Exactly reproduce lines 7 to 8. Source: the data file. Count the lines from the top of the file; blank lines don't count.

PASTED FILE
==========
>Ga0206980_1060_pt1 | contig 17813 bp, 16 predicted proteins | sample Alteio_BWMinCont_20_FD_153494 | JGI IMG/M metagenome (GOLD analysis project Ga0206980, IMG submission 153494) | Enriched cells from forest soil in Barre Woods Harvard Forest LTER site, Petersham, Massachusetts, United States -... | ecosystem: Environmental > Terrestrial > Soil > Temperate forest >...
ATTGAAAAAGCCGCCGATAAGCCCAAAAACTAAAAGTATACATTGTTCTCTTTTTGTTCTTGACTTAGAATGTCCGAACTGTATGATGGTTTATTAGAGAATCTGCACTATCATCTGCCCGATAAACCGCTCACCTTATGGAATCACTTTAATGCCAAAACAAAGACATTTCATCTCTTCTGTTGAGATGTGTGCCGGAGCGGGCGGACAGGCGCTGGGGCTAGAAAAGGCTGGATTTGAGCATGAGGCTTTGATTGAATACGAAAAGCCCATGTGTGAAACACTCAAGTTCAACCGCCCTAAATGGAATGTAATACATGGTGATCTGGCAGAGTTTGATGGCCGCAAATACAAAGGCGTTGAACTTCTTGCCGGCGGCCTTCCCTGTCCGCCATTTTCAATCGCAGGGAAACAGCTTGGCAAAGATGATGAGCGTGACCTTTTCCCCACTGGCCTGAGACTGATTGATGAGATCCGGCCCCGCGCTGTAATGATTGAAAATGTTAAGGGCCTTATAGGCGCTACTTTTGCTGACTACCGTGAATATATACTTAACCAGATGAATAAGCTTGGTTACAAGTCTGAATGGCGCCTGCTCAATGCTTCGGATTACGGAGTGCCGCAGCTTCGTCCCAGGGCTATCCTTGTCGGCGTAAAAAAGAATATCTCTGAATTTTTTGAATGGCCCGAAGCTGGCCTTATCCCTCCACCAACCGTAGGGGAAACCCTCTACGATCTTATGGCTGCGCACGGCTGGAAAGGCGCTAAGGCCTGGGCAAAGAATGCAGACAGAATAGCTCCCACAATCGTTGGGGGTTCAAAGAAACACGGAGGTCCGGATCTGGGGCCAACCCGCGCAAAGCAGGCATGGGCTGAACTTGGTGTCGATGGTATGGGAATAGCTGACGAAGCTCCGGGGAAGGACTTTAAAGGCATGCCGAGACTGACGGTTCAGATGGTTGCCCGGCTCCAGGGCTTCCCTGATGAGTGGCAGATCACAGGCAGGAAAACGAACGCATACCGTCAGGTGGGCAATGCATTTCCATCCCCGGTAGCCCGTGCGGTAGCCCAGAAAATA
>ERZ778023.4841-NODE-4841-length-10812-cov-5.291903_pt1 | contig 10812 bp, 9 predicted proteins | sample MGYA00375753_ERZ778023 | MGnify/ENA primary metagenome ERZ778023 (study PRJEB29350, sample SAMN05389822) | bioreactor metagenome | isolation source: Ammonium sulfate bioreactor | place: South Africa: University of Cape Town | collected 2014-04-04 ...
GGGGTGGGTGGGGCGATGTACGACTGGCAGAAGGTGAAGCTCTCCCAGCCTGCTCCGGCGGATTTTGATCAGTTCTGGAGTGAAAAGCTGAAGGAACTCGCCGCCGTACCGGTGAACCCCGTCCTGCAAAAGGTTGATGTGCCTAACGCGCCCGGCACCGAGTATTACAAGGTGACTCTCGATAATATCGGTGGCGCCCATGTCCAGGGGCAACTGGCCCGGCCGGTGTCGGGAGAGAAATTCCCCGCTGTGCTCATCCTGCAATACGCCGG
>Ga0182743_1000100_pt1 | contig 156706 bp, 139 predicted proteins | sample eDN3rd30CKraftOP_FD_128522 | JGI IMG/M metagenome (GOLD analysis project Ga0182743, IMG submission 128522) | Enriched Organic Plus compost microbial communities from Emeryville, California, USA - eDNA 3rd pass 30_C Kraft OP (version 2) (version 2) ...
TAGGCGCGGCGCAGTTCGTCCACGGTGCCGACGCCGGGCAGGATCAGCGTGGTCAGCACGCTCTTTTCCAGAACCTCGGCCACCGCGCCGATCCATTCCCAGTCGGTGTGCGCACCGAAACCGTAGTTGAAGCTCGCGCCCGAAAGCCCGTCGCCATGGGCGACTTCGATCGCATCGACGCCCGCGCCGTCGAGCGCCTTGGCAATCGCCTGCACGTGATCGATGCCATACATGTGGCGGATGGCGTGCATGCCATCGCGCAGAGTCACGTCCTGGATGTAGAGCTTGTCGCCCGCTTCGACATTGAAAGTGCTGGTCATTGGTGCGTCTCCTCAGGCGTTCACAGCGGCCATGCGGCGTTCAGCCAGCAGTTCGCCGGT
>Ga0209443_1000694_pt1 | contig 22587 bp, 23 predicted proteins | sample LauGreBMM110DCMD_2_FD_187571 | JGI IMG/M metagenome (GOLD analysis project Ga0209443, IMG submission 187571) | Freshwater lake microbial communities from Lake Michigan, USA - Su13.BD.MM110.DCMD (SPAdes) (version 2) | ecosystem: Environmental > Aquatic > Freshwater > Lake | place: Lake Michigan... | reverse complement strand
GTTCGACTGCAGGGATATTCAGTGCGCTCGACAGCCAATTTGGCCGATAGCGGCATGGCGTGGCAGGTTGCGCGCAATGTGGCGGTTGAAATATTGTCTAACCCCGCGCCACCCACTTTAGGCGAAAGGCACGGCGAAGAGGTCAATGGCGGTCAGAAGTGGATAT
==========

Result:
>Ga0209443_1000694_pt1 | contig 22587 bp, 23 predicted proteins | sample LauGreBMM110DCMD_2_FD_187571 | JGI IMG/M metagenome (GOLD analysis project Ga0209443, IMG submission 187571) | Freshwater lake microbial communities from Lake Michigan, USA - Su13.BD.MM110.DCMD (SPAdes) (version 2) | ecosystem: Environmental > Aquatic > Freshwater > Lake | place: Lake Michigan... | reverse complement strand
GTTCGACTGCAGGGATATTCAGTGCGCTCGACAGCCAATTTGGCCGATAGCGGCATGGCGTGGCAGGTTGCGCGCAATGTGGCGGTTGAAATATTGTCTAACCCCGCGCCACCCACTTTAGGCGAAAGGCACGGCGAAGAGGTCAATGGCGGTCAGAAGTGGATAT